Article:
ON HAVING SCOTT PRUETT STANDING BY TO DRIVE THIS WEEKEND: "I thought of him and I don't know what kind of brought that to my mind, but I've always been a huge fan of Scott's (Pruett). I can remember as a kid going to the go-kart nationals in Quincy, Illinois. I think I was 12 or something and he was the man. He was the rock star and super fast. I think he probably won that year as well. I've always known Scott and looked up to him in that way and followed his career. At Daytona I went and found him in the Grand-Am Series garage and I just said, 'hey, would you be interested.' He said, 'I definitely have an interest, let me talk to Chip (Ganassi).' I thought that would squash it right there. To all of our surprise, Chip was very supportive of it and came back and said, 'yeah, it would be great' and I think it was very cool. We're very excited to have Scott here this weekend."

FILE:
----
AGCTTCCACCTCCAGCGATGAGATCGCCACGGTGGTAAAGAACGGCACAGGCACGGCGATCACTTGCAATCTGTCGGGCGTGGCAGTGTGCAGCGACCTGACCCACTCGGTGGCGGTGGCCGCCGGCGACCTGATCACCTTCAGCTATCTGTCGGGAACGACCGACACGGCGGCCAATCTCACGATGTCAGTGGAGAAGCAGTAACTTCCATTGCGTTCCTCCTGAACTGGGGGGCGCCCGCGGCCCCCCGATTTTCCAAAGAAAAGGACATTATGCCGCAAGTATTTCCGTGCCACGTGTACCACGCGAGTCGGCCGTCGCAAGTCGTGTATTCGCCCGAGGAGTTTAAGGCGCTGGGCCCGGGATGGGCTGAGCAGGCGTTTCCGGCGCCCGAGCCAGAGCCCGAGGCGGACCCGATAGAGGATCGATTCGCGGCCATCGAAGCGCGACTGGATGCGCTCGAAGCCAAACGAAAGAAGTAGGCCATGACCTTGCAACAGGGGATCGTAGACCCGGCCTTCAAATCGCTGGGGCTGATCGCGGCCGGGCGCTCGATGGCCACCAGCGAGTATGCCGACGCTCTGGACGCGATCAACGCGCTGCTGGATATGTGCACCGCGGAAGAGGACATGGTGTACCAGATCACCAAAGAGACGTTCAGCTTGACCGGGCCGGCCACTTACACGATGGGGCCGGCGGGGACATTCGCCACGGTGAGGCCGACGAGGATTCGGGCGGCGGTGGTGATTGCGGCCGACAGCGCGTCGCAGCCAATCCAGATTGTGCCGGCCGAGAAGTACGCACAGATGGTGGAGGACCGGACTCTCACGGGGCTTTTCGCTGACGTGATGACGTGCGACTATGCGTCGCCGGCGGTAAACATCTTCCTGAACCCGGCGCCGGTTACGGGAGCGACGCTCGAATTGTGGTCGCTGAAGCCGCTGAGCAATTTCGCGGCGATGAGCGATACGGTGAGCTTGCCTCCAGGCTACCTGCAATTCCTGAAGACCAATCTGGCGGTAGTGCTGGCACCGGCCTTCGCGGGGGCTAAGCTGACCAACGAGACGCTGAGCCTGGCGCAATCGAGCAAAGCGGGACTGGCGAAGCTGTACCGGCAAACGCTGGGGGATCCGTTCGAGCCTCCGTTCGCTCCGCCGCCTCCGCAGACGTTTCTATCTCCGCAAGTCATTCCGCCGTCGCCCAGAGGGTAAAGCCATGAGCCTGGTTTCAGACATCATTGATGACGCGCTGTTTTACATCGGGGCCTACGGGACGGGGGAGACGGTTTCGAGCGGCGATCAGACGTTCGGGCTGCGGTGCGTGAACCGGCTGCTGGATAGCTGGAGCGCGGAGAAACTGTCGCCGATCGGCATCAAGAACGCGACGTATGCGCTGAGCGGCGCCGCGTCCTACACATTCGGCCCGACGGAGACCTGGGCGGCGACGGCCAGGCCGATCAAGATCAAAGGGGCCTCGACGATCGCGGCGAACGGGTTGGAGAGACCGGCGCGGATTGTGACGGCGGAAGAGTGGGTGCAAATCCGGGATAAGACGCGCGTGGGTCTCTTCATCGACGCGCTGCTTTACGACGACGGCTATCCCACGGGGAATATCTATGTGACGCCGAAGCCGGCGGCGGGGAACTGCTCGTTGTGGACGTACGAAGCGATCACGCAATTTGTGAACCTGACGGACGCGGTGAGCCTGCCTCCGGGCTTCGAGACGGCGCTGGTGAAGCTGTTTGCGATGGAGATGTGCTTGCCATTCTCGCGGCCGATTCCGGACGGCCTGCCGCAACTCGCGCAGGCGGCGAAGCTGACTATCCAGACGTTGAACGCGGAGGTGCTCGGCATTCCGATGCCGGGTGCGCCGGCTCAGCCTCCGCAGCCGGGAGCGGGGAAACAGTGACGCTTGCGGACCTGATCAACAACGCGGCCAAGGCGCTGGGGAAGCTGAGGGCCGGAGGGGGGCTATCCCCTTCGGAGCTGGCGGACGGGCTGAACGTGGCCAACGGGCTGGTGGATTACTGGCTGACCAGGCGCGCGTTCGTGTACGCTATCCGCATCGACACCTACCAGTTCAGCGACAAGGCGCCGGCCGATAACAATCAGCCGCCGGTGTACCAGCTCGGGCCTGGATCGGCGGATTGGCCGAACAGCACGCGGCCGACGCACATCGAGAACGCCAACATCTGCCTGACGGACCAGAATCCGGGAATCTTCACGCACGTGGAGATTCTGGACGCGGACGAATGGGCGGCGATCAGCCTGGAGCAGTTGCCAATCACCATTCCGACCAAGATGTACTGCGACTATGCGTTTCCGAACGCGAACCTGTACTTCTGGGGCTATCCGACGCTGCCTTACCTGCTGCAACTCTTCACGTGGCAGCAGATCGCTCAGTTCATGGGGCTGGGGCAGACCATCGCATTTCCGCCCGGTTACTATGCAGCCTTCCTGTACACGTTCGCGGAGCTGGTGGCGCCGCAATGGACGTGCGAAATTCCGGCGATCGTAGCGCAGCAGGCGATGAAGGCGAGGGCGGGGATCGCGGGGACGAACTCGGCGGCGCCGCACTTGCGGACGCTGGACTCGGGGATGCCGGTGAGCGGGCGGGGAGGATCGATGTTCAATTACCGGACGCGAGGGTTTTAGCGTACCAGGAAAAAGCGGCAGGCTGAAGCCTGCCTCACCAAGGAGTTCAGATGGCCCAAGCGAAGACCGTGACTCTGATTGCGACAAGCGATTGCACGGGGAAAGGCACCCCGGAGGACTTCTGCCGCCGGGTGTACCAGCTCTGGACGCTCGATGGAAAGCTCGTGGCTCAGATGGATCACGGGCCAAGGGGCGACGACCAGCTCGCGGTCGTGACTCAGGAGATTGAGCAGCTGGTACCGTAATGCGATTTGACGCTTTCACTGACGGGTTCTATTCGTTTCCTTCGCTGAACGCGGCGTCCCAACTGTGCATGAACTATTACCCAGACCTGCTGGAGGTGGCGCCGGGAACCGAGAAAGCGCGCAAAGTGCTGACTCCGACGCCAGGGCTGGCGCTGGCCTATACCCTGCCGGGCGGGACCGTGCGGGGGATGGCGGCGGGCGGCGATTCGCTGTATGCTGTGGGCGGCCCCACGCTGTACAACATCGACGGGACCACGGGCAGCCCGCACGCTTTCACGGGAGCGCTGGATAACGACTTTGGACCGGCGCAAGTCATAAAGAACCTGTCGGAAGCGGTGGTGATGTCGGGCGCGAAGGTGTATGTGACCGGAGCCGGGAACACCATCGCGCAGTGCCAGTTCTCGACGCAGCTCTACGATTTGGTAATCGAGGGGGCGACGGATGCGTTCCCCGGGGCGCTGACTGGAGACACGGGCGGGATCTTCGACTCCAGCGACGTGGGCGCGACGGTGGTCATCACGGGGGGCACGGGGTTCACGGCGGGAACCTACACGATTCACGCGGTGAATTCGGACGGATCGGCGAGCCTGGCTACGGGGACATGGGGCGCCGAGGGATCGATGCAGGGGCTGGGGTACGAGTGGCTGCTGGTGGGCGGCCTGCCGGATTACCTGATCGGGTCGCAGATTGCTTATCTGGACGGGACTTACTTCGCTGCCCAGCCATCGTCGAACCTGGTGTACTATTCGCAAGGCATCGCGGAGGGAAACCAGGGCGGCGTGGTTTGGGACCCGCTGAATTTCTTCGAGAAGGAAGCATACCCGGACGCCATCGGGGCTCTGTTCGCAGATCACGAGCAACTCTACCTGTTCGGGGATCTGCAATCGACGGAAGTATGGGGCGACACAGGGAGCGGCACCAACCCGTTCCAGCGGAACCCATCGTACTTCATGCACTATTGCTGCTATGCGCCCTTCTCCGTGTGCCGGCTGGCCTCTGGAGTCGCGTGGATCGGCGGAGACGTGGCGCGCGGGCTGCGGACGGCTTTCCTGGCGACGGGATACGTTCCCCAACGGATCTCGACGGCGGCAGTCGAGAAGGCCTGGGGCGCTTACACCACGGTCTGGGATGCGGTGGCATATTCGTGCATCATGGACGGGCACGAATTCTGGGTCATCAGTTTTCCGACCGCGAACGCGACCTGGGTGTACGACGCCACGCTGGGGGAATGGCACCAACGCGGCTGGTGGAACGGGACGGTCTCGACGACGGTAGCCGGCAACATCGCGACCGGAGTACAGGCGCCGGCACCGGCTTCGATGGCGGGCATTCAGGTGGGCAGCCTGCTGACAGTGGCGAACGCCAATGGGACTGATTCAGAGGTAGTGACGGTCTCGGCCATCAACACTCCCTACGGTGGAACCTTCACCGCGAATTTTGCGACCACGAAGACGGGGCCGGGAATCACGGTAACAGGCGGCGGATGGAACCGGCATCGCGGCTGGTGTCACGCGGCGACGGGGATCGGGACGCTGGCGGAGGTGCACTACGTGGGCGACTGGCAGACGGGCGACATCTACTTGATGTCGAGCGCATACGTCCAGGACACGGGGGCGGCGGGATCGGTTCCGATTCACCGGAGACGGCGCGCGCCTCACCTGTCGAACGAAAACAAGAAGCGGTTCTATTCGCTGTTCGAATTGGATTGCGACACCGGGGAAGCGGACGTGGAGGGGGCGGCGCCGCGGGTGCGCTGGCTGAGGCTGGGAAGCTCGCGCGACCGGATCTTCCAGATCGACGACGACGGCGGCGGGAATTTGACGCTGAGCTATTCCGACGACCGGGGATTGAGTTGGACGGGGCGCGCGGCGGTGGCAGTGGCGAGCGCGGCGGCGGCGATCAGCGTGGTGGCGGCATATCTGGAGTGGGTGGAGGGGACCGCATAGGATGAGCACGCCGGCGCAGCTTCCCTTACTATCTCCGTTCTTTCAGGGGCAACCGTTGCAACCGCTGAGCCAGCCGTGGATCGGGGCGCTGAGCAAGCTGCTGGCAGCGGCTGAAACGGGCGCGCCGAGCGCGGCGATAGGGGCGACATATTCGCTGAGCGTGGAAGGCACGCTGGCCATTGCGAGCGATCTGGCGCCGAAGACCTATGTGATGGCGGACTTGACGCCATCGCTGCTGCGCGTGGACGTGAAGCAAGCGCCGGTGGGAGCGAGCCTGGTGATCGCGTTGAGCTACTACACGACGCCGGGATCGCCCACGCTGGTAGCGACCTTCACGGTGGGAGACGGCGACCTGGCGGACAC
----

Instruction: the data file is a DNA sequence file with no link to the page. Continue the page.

WHAT IS THE COMFORT LEVEL OF HAVING SCOTT PRUETT STANDING BY THIS WEEKEND? "That's certainly huge. I think honestly, Scott (Pruett) could do better in the car than I could, to be honest with you. We certainly aren't planning to use him for the race, but it is very comforting if something were to happen where we needed him. We have an excellent shot at getting a great performance out of the car. I'm really looking forward to having him drive the car today because we have to put him in. I'm just looking forward to seeing what he does and what he says about the car because I think just that could be a positive for us throughout the weekend to get the feedback of a great road racer like him as to what he thinks the car is doing and what we could do to make the car go faster."